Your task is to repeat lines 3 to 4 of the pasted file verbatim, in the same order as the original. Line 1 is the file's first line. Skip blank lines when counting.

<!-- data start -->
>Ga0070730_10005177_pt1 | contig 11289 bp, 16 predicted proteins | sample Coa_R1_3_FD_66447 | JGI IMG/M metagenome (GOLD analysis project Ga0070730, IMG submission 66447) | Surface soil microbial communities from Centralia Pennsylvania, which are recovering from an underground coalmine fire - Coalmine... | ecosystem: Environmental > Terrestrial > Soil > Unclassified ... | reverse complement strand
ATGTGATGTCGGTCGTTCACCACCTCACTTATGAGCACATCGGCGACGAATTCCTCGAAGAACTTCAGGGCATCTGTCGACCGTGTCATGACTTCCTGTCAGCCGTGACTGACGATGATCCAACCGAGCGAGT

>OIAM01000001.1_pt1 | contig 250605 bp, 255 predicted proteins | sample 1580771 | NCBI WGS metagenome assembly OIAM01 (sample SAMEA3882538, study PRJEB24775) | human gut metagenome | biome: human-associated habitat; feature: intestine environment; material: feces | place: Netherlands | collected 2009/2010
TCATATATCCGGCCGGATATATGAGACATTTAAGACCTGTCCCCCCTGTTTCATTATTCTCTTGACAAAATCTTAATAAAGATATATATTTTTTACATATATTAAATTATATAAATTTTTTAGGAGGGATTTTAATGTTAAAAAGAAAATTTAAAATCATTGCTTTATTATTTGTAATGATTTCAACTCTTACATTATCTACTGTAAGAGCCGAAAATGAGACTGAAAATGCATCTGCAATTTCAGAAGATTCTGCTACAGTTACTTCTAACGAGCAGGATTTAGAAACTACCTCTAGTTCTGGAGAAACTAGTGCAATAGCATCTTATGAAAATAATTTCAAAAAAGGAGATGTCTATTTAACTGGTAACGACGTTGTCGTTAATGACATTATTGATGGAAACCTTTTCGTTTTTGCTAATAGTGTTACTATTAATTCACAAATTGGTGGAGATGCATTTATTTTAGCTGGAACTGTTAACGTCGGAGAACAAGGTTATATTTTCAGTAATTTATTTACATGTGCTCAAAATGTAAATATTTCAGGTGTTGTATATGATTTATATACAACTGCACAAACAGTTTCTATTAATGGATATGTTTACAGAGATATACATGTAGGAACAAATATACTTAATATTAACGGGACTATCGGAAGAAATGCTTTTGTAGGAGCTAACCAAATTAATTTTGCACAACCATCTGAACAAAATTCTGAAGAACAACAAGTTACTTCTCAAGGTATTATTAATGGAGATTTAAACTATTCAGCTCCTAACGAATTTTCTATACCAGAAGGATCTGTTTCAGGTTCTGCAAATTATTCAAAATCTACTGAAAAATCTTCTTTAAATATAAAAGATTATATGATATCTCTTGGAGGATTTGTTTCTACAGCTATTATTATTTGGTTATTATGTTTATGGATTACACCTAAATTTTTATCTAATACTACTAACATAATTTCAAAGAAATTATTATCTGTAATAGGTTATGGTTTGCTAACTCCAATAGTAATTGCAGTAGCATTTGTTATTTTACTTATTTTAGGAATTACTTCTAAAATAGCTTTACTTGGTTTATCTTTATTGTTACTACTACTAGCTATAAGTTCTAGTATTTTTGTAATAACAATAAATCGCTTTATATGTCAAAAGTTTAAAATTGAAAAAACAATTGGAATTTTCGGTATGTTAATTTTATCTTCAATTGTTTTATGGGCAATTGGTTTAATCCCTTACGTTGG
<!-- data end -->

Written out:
>OIAM01000001.1_pt1 | contig 250605 bp, 255 predicted proteins | sample 1580771 | NCBI WGS metagenome assembly OIAM01 (sample SAMEA3882538, study PRJEB24775) | human gut metagenome | biome: human-associated habitat; feature: intestine environment; material: feces | place: Netherlands | collected 2009/2010
TCATATATCCGGCCGGATATATGAGACATTTAAGACCTGTCCCCCCTGTTTCATTATTCTCTTGACAAAATCTTAATAAAGATATATATTTTTTACATATATTAAATTATATAAATTTTTTAGGAGGGATTTTAATGTTAAAAAGAAAATTTAAAATCATTGCTTTATTATTTGTAATGATTTCAACTCTTACATTATCTACTGTAAGAGCCGAAAATGAGACTGAAAATGCATCTGCAATTTCAGAAGATTCTGCTACAGTTACTTCTAACGAGCAGGATTTAGAAACTACCTCTAGTTCTGGAGAAACTAGTGCAATAGCATCTTATGAAAATAATTTCAAAAAAGGAGATGTCTATTTAACTGGTAACGACGTTGTCGTTAATGACATTATTGATGGAAACCTTTTCGTTTTTGCTAATAGTGTTACTATTAATTCACAAATTGGTGGAGATGCATTTATTTTAGCTGGAACTGTTAACGTCGGAGAACAAGGTTATATTTTCAGTAATTTATTTACATGTGCTCAAAATGTAAATATTTCAGGTGTTGTATATGATTTATATACAACTGCACAAACAGTTTCTATTAATGGATATGTTTACAGAGATATACATGTAGGAACAAATATACTTAATATTAACGGGACTATCGGAAGAAATGCTTTTGTAGGAGCTAACCAAATTAATTTTGCACAACCATCTGAACAAAATTCTGAAGAACAACAAGTTACTTCTCAAGGTATTATTAATGGAGATTTAAACTATTCAGCTCCTAACGAATTTTCTATACCAGAAGGATCTGTTTCAGGTTCTGCAAATTATTCAAAATCTACTGAAAAATCTTCTTTAAATATAAAAGATTATATGATATCTCTTGGAGGATTTGTTTCTACAGCTATTATTATTTGGTTATTATGTTTATGGATTACACCTAAATTTTTATCTAATACTACTAACATAATTTCAAAGAAATTATTATCTGTAATAGGTTATGGTTTGCTAACTCCAATAGTAATTGCAGTAGCATTTGTTATTTTACTTATTTTAGGAATTACTTCTAAAATAGCTTTACTTGGTTTATCTTTATTGTTACTACTACTAGCTATAAGTTCTAGTATTTTTGTAATAACAATAAATCGCTTTATATGTCAAAAGTTTAAAATTGAAAAAACAATTGGAATTTTCGGTATGTTAATTTTATCTTCAATTGTTTTATGGGCAATTGGTTTAATCCCTTACGTTGG